Answer B

Explanation: You can use declarative code access security to request permissions for the entire assembly. SecurityAction flags that can be specified in an assembly-wide directive. When

SecurityAction.RequestMinimum is specified, it makes a request to the common language runtime to be granted the requested permission. If the requested permission is not granted by the security policy, the assembly will not execute.

A SecurityAction.RequestOptional is similar, but the assembly will still run even if the requested permission is not granted. Specifying SecurityAction.RequestRefuse requests that the assembly be denied the specified permission.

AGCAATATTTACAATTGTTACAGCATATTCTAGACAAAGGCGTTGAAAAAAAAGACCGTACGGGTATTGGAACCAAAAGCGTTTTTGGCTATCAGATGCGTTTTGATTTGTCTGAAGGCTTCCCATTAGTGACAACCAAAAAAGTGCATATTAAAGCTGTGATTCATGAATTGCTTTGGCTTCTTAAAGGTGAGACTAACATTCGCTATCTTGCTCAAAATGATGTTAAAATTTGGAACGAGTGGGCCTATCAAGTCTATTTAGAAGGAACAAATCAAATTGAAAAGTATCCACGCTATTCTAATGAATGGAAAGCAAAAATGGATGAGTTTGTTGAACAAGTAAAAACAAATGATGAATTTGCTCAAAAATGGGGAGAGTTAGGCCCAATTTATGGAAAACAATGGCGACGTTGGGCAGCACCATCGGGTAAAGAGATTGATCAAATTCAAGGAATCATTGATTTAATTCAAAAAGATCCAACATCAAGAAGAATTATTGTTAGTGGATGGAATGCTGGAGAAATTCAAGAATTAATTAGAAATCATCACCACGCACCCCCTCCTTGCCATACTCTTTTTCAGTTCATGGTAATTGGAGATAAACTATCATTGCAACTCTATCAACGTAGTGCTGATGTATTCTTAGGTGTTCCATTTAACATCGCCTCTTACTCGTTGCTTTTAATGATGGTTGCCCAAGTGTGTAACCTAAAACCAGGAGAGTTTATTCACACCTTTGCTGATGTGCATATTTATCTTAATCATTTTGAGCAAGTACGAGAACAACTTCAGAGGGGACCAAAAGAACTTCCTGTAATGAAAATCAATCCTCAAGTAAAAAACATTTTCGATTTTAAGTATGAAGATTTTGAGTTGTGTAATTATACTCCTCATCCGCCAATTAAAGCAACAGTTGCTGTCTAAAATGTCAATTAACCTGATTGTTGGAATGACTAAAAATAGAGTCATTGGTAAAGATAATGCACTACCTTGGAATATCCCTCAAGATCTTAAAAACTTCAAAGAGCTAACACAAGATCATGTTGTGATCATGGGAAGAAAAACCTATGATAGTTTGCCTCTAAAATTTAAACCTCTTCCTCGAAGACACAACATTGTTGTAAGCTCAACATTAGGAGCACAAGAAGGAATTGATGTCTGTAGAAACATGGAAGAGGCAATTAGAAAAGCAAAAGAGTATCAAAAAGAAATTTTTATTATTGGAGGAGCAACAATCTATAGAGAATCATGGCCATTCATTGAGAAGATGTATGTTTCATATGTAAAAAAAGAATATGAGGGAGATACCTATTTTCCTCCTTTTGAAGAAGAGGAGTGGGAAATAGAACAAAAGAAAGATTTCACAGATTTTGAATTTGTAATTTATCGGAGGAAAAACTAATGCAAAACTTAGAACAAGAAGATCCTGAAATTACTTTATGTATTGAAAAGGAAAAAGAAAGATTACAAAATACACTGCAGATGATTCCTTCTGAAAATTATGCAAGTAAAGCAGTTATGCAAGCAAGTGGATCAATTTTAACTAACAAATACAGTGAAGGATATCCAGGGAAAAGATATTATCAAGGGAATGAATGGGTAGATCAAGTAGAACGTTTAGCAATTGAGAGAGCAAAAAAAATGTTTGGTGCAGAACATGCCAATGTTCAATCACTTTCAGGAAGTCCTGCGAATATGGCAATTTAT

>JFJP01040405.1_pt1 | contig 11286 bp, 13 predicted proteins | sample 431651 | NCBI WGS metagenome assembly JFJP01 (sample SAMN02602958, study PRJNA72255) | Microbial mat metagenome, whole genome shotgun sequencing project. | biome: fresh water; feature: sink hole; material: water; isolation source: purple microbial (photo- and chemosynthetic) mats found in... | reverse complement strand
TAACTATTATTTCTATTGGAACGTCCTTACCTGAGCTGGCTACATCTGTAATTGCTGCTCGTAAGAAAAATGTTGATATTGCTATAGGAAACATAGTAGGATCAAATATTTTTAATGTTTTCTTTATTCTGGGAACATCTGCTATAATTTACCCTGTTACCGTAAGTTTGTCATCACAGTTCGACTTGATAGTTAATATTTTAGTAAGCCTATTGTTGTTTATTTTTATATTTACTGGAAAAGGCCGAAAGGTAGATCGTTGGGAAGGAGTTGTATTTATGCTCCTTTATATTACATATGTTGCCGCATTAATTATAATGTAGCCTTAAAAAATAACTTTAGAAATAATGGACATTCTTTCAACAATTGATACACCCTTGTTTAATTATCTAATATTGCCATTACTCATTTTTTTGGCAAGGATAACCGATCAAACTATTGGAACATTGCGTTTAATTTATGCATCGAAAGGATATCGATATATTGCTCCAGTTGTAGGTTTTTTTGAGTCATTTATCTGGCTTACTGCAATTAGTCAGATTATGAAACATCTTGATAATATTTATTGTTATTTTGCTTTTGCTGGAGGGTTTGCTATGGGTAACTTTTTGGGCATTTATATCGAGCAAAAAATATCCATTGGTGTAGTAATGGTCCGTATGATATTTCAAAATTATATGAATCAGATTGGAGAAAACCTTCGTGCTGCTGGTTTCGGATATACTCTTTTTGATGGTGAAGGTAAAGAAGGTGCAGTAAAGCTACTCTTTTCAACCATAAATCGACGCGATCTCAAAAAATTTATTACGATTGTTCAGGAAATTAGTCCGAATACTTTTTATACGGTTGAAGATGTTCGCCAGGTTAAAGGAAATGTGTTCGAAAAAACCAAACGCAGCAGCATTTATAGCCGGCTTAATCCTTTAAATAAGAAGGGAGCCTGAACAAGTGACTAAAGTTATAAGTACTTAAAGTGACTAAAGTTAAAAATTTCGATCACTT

Reference: 70-306/70-316 Training kit, Declarative Code Access Security, Pages 457-458 Incorrect Answers

A: There are only three Security actionAttributes targets for an assembly: RequestMinimumAssembly,

RequestOptionalAssembly, and RequestRefuseAssembly. C, D: Imperative security does not work well to configure security for an entire assembly. In imperative security, permission to execute is demanded at run time.

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